"I don’t believe that the AK party has committed a crime to warrant its closure. There is no way I can accept something like that," said Erdogan.
The government has signaled that it is gearing into action to preempt the moves to ban the party.
In an interview with the Financial Times on Tuesday, Ali Babacan, the foreign minister, revealed that the Turkish government was seeking to propose laws that would change the requirements for shutting down political parties.
Erdogan, however, told Al Jazeera that that the government's plan of action does not involve a change of the constitution, which stipulates a separation between religion and the state.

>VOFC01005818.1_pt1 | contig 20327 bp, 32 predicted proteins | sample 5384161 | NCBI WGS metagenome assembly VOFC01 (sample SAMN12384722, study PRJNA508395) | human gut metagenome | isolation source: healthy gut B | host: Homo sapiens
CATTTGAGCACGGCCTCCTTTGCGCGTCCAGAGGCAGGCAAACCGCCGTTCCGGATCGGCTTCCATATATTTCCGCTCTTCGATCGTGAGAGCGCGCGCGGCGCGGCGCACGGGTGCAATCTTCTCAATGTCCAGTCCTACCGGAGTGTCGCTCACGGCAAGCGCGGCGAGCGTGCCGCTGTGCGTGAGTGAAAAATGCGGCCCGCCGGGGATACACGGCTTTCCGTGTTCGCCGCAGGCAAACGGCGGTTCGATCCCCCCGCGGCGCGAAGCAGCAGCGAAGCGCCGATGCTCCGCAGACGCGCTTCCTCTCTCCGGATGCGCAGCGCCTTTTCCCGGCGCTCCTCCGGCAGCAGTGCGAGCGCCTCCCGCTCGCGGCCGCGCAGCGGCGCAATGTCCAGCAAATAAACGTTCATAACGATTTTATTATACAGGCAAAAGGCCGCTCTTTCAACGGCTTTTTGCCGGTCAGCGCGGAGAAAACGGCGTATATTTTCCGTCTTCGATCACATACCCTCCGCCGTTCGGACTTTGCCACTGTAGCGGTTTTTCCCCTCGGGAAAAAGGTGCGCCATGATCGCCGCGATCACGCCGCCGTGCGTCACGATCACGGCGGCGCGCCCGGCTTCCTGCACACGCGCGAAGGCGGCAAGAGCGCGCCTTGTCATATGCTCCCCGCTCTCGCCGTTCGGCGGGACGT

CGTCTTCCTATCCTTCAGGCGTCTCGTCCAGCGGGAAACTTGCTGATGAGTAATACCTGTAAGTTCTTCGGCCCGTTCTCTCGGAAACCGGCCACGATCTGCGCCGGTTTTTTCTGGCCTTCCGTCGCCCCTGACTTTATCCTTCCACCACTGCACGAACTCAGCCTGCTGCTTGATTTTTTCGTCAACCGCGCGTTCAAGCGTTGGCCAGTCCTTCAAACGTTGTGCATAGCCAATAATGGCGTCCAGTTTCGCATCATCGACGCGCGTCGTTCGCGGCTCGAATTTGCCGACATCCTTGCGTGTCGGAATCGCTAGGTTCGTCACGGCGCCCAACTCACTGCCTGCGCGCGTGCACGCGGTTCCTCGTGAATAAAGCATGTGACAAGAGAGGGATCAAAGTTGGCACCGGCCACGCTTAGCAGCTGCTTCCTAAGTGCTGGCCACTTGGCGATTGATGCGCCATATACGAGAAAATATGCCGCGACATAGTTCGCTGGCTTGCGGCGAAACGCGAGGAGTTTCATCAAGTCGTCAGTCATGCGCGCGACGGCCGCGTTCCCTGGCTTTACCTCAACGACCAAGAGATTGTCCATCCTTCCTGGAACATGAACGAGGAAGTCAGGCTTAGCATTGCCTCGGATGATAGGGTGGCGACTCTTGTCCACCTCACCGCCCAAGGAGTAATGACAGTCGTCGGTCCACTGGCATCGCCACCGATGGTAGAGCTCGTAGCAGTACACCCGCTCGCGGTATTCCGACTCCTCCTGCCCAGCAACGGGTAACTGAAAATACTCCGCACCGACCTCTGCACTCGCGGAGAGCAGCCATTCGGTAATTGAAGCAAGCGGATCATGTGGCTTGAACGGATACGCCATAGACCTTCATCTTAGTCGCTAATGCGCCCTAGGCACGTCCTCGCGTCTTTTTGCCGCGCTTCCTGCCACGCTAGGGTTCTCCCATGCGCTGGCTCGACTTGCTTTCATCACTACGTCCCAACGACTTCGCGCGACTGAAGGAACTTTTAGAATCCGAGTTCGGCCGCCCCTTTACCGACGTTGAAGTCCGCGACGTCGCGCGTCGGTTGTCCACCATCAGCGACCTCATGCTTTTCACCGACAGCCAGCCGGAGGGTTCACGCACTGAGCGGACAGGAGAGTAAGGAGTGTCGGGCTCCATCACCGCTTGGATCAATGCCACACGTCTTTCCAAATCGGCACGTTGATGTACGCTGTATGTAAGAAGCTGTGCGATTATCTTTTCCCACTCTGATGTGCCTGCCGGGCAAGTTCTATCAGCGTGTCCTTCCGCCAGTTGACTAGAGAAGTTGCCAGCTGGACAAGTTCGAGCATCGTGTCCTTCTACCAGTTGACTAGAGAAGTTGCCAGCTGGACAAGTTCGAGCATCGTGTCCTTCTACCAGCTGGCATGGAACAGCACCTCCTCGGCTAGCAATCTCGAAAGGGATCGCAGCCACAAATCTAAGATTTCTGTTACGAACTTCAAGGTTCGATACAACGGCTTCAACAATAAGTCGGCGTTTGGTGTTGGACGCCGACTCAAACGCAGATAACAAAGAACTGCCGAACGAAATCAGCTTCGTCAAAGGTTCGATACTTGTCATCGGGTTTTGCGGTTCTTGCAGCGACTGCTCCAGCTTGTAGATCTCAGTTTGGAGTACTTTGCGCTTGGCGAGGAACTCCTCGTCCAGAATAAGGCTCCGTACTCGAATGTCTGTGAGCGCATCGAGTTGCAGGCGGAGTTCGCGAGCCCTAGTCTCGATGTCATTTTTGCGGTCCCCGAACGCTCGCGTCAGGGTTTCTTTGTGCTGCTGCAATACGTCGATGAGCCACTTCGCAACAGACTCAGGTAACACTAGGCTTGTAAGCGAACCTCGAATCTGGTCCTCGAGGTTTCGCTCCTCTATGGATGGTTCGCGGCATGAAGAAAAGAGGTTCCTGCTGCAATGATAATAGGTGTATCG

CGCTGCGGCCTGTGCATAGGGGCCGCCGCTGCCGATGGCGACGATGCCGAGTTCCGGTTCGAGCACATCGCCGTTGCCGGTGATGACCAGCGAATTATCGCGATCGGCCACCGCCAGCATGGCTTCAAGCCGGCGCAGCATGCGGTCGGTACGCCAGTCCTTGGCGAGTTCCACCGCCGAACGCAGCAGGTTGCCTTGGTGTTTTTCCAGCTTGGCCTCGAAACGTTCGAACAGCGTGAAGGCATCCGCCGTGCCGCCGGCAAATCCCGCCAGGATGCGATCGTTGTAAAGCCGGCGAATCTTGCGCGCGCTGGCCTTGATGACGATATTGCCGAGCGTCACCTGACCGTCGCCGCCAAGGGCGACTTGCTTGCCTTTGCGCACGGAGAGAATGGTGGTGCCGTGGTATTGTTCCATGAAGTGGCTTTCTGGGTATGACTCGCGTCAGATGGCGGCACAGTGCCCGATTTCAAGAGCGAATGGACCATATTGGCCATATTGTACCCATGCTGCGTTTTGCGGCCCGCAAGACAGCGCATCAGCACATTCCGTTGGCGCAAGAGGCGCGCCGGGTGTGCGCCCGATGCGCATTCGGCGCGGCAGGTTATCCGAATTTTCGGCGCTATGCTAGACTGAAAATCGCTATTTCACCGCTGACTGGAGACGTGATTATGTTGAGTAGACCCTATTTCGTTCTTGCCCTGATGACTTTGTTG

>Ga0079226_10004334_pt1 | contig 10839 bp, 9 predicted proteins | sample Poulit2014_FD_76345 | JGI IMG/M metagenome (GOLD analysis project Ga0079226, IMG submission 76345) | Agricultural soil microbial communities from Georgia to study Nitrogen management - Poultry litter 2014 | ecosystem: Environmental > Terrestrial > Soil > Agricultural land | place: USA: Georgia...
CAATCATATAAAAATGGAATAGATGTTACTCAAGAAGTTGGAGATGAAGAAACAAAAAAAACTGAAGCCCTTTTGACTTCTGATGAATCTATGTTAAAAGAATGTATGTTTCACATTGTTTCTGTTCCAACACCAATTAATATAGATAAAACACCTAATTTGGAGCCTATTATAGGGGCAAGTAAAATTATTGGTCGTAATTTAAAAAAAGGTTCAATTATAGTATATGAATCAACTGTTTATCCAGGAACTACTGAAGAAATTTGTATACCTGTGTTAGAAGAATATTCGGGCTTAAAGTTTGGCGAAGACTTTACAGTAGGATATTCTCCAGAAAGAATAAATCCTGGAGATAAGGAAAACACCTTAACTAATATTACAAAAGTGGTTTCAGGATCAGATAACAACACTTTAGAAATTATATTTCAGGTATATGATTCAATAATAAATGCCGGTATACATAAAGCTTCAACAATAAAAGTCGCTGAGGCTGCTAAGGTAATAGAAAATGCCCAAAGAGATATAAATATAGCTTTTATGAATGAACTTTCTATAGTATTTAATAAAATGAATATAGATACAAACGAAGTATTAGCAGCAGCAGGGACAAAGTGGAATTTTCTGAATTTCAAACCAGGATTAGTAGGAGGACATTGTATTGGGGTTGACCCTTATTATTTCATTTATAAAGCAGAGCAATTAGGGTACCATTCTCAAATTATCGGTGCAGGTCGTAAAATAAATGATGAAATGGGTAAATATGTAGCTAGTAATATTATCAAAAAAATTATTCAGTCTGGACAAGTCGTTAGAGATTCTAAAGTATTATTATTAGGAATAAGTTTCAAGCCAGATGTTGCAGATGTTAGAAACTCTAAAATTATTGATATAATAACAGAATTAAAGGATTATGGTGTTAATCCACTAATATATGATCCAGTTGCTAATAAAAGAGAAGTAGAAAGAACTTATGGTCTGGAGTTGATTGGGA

"My political party respects all the rules set by the constitution and the laws. And within this framework my party has fulfilled its responsibility in all fields," he said. "We don’t have such an issue on our agenda at the moment."
He said that he was starting long consultations with top aides to find the best means of addressing the situation.
"My colleagues are working on the legal process and after I return from Qatar, we will assess the situation both inside and outside our party. After that we will decide what steps we want to take," Erdogan said.
"I’ve already convened a high-level meeting [with officials] of my political party and heard their views. They have given me the authority to work on this issue and we will continue to do that."